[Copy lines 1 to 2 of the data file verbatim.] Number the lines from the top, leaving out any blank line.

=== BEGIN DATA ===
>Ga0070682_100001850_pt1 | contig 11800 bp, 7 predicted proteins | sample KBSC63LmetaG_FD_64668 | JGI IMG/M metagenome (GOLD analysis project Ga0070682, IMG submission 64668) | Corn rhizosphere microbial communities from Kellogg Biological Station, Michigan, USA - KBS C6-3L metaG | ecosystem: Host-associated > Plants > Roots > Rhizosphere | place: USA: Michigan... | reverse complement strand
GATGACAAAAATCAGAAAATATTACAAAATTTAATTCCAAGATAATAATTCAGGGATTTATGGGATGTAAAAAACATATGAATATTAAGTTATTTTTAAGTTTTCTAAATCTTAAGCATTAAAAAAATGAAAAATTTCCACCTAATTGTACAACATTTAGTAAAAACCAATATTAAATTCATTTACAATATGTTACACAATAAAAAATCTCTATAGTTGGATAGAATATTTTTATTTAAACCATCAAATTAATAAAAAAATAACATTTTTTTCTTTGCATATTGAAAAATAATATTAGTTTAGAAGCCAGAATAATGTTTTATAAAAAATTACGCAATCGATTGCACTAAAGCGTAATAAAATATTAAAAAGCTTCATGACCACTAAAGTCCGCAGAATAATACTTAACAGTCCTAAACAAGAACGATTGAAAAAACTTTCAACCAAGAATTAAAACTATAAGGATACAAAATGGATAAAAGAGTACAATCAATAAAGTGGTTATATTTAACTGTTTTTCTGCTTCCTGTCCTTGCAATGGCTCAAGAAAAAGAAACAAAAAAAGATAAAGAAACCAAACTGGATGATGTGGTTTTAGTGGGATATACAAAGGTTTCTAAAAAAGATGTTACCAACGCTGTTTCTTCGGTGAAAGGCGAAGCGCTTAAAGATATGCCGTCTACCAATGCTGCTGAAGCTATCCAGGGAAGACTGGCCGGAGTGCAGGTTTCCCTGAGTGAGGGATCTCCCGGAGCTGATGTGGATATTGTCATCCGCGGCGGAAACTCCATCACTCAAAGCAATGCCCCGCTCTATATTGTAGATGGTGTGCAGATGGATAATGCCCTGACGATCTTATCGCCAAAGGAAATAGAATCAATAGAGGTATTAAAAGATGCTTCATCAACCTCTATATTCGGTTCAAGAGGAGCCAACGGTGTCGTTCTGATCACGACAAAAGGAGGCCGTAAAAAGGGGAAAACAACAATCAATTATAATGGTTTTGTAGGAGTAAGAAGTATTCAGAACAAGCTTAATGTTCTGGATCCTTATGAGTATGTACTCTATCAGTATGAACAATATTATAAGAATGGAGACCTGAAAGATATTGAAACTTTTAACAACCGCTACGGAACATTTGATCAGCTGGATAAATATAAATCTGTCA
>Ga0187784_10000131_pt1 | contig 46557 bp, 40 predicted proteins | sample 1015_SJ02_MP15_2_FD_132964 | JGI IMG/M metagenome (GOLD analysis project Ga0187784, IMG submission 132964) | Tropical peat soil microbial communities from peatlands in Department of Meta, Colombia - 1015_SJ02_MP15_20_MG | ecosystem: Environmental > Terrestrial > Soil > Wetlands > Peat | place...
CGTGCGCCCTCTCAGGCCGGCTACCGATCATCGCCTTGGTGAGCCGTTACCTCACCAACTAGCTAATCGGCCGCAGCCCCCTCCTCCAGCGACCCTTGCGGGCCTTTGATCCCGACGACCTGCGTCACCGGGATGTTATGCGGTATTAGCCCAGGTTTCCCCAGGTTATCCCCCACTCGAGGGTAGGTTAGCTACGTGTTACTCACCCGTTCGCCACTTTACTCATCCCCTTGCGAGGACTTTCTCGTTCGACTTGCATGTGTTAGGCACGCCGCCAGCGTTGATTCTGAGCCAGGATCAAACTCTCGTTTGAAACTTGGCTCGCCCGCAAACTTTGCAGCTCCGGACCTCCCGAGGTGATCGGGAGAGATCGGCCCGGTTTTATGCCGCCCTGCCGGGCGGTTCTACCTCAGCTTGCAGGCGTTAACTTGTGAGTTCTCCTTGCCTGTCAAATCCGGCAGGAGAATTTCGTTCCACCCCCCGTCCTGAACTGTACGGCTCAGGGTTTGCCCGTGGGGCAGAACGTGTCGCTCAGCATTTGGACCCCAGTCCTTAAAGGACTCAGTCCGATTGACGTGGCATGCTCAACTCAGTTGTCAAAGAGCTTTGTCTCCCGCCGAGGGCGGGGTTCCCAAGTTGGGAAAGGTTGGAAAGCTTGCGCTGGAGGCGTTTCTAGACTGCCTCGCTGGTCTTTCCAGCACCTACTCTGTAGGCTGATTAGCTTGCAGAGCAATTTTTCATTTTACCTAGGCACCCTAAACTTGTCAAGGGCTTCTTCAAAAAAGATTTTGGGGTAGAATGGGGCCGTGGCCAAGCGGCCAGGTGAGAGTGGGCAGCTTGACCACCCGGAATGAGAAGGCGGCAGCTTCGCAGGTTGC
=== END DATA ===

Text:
>Ga0070682_100001850_pt1 | contig 11800 bp, 7 predicted proteins | sample KBSC63LmetaG_FD_64668 | JGI IMG/M metagenome (GOLD analysis project Ga0070682, IMG submission 64668) | Corn rhizosphere microbial communities from Kellogg Biological Station, Michigan, USA - KBS C6-3L metaG | ecosystem: Host-associated > Plants > Roots > Rhizosphere | place: USA: Michigan... | reverse complement strand
GATGACAAAAATCAGAAAATATTACAAAATTTAATTCCAAGATAATAATTCAGGGATTTATGGGATGTAAAAAACATATGAATATTAAGTTATTTTTAAGTTTTCTAAATCTTAAGCATTAAAAAAATGAAAAATTTCCACCTAATTGTACAACATTTAGTAAAAACCAATATTAAATTCATTTACAATATGTTACACAATAAAAAATCTCTATAGTTGGATAGAATATTTTTATTTAAACCATCAAATTAATAAAAAAATAACATTTTTTTCTTTGCATATTGAAAAATAATATTAGTTTAGAAGCCAGAATAATGTTTTATAAAAAATTACGCAATCGATTGCACTAAAGCGTAATAAAATATTAAAAAGCTTCATGACCACTAAAGTCCGCAGAATAATACTTAACAGTCCTAAACAAGAACGATTGAAAAAACTTTCAACCAAGAATTAAAACTATAAGGATACAAAATGGATAAAAGAGTACAATCAATAAAGTGGTTATATTTAACTGTTTTTCTGCTTCCTGTCCTTGCAATGGCTCAAGAAAAAGAAACAAAAAAAGATAAAGAAACCAAACTGGATGATGTGGTTTTAGTGGGATATACAAAGGTTTCTAAAAAAGATGTTACCAACGCTGTTTCTTCGGTGAAAGGCGAAGCGCTTAAAGATATGCCGTCTACCAATGCTGCTGAAGCTATCCAGGGAAGACTGGCCGGAGTGCAGGTTTCCCTGAGTGAGGGATCTCCCGGAGCTGATGTGGATATTGTCATCCGCGGCGGAAACTCCATCACTCAAAGCAATGCCCCGCTCTATATTGTAGATGGTGTGCAGATGGATAATGCCCTGACGATCTTATCGCCAAAGGAAATAGAATCAATAGAGGTATTAAAAGATGCTTCATCAACCTCTATATTCGGTTCAAGAGGAGCCAACGGTGTCGTTCTGATCACGACAAAAGGAGGCCGTAAAAAGGGGAAAACAACAATCAATTATAATGGTTTTGTAGGAGTAAGAAGTATTCAGAACAAGCTTAATGTTCTGGATCCTTATGAGTATGTACTCTATCAGTATGAACAATATTATAAGAATGGAGACCTGAAAGATATTGAAACTTTTAACAACCGCTACGGAACATTTGATCAGCTGGATAAATATAAATCTGTCA